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Infallibility and Reincarnation
Posted: 19 February 2005 02:45 AM   [ Ignore ]  
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Mr. Harris, if you happen to glance at this, would you please take the time to substantiate your claims
On page 76, "Can we rely on the authority of the pope? Millions of Catholics do, of course. He is, in fact, infallible (according to a dogma that has had the perverse effect of preventing the present pope from criticizing the infallible ignorance and bad taste of many of his predecessors).

pg 106, "The failure of the Vatican to apologize for its reprehensible service to the Third Reich has been enforced by another article of Catholic faith popes are, by definition, infallible. Consequently, no pope can criticize the actions of his predecessor, however criminal, without disavowing the very dogma that lends his own office such distinction. Pope John Paul II, despite his strenuous attempts to reach out to Jews, has failed to speak a single word in criticism of Pious XII."

It's my understanding that the doctrine of infallibility is the belief that the pope is prevented from teaching error on matters of faith and morals. It has nothing to do with criticizing a predecessor's actions, inactions, grooming habits or taste in music. How can I verify your claim? I've consulted Catholic apologists, and they say that you're simply wrong. I didn't find it in Vatican II. Where shall I look?

When I turn to the notes for page 41, I find the following "There may even be some credible evidence for reincarnation." See I. Stevenson, Twenty Cases Suggestive of Reincarnation, Unlearned Language New Studies in Xenoglossy, and Where Reincarnation and Biology Intersect.

You cite the research of Dr. Ian Stevenson. You have certainly read the books. So tell me, how is one to differentiate between a "discarnate personality" and, say, a 'spirit', a 'soul', or a 'ghost'? Reincarnation involves the survival of 'something' beyond death. Surely you see the theological implications? Do you make a distinction between reincarnation and the religious notion of an 'afterlife'? I understand that belief in reincarnation does not necessitate belief in god or gods, but if there's credible evidence for it, that credibility would also apply to the religious 'afterlife' concept. Any thoughts on how to reconcile belief in reincarnation with a purely natural view of the universe?

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Posted: 16 January 2007 12:07 AM   [ Ignore ]   [ # 1 ]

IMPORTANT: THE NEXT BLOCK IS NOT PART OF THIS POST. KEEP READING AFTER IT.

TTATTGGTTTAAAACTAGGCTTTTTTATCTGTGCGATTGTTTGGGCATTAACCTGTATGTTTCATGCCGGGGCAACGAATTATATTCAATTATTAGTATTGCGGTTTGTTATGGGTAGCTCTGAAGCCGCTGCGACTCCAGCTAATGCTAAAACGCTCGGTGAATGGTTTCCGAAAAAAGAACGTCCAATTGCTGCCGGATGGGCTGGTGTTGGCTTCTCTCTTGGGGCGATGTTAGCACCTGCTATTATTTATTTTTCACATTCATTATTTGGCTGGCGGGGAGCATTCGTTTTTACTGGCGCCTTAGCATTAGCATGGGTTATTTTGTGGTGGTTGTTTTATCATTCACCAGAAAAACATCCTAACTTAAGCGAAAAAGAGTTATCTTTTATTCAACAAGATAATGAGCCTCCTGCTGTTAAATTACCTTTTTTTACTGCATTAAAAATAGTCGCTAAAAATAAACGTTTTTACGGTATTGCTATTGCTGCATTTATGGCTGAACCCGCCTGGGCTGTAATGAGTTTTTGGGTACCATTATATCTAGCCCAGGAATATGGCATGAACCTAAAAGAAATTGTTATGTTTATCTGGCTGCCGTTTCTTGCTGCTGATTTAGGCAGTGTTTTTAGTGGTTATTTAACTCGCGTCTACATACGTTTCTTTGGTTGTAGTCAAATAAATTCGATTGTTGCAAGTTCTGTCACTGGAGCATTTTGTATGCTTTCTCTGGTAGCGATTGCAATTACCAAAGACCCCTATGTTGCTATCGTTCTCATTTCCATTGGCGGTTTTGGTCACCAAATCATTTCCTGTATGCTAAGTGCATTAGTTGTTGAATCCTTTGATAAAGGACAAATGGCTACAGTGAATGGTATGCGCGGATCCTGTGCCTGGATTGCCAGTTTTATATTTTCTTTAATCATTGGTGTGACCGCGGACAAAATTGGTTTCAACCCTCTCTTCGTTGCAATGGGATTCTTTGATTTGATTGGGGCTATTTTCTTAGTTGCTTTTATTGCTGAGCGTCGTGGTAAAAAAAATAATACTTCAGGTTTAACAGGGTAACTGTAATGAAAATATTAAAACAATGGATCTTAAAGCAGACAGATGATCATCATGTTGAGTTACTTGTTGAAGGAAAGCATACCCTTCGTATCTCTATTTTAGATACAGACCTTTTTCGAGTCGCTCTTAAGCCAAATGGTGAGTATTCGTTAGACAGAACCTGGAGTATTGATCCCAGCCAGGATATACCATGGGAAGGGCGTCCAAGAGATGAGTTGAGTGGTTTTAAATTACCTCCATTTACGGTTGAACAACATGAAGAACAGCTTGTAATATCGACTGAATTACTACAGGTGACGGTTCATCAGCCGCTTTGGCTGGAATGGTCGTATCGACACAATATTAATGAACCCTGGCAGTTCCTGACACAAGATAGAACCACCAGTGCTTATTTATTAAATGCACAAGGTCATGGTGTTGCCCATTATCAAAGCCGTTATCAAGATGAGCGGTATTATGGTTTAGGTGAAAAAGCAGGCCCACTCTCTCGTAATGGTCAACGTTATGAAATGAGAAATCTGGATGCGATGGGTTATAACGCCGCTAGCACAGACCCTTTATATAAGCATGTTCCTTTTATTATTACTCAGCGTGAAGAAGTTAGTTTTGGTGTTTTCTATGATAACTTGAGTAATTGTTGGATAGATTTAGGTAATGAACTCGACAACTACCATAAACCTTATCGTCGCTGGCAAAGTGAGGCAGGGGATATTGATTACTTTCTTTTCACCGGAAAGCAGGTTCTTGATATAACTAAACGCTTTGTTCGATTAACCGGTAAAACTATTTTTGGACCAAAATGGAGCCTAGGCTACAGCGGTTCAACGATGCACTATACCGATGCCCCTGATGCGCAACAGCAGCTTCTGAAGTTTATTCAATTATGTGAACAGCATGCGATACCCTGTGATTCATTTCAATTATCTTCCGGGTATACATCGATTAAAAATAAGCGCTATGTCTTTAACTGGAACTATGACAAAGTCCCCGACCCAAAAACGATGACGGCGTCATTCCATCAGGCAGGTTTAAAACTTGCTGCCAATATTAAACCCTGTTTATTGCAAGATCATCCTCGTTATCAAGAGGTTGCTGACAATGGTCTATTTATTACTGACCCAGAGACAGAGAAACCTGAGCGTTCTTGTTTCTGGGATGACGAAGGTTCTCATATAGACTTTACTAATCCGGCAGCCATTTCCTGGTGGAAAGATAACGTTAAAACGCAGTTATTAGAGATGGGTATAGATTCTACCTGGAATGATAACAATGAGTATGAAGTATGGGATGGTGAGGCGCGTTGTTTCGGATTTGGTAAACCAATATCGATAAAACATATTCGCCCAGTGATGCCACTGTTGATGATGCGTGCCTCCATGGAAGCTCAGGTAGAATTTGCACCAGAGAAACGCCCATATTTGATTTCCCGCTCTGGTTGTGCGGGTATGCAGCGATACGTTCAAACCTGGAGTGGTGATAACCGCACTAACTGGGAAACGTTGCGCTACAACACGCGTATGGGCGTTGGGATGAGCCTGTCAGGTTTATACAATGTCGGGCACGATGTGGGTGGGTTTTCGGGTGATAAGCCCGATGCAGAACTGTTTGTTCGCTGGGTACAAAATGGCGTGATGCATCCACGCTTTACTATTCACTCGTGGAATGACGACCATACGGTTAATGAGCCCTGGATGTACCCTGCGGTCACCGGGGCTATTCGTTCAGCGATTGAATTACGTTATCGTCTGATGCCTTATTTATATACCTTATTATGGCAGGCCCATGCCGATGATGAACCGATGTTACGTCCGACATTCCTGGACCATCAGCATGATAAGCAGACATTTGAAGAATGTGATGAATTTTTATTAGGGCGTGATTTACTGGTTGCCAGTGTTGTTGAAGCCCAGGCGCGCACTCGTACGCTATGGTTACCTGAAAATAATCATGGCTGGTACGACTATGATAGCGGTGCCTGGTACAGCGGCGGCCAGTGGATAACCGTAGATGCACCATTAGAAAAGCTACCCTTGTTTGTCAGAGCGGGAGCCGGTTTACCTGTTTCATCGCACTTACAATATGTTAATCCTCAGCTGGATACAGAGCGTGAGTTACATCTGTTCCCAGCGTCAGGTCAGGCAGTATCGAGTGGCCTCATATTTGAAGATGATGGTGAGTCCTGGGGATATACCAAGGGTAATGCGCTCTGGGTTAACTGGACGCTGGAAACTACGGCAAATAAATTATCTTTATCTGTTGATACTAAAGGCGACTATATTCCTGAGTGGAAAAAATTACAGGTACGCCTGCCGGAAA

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I have searched the forums, and was surprised to find that this has not been addressed as much as I thought it would be.

I have nearly finished reading TEOF, a truly well-written and excellent work. But I my eyes widened and I had to re-read the above quote when I came to it. Does Sam really think that reincarnation is anything other than a cultural belief system based on a human desire to escape death.

Of course this is just my opinion, but people who do scientific research into these things surely aren’t looking for truth, they are merely trying to validate something they don’t want to not believe in.

Does Sam really think Sheldrake is credible? The guy is obviously lacks rigour in his methods. Sheldrake is a clearly a desperately wishful thinker. I felt a little dismayed that such an intelligently written book could citate such flimsy and transparent research. Sheldrake’s theories are mostly untestable, he shouldn’t be referred to as a scientist, he is more of a new-age philosopher of some sorts.

Maybe Sam is right to say that we don’t know what happens when we die, but surely there are sensible limits we can put on being open minded, and entertaining the possibility of a soul or spirit reincarnating, and childish jungian perspectives is clearly wishful thinking. Maybe it’s arrogant for me to assert that, but I havn’‘t heard any good reasons to be open to these things.

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Posted: 16 January 2007 03:46 AM   [ Ignore ]   [ # 2 ]  
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[quote author=“SeanK”][quote author=“thinker”]I have searched the forums, and was surprised to find that this has not been addressed as much as I thought it would be.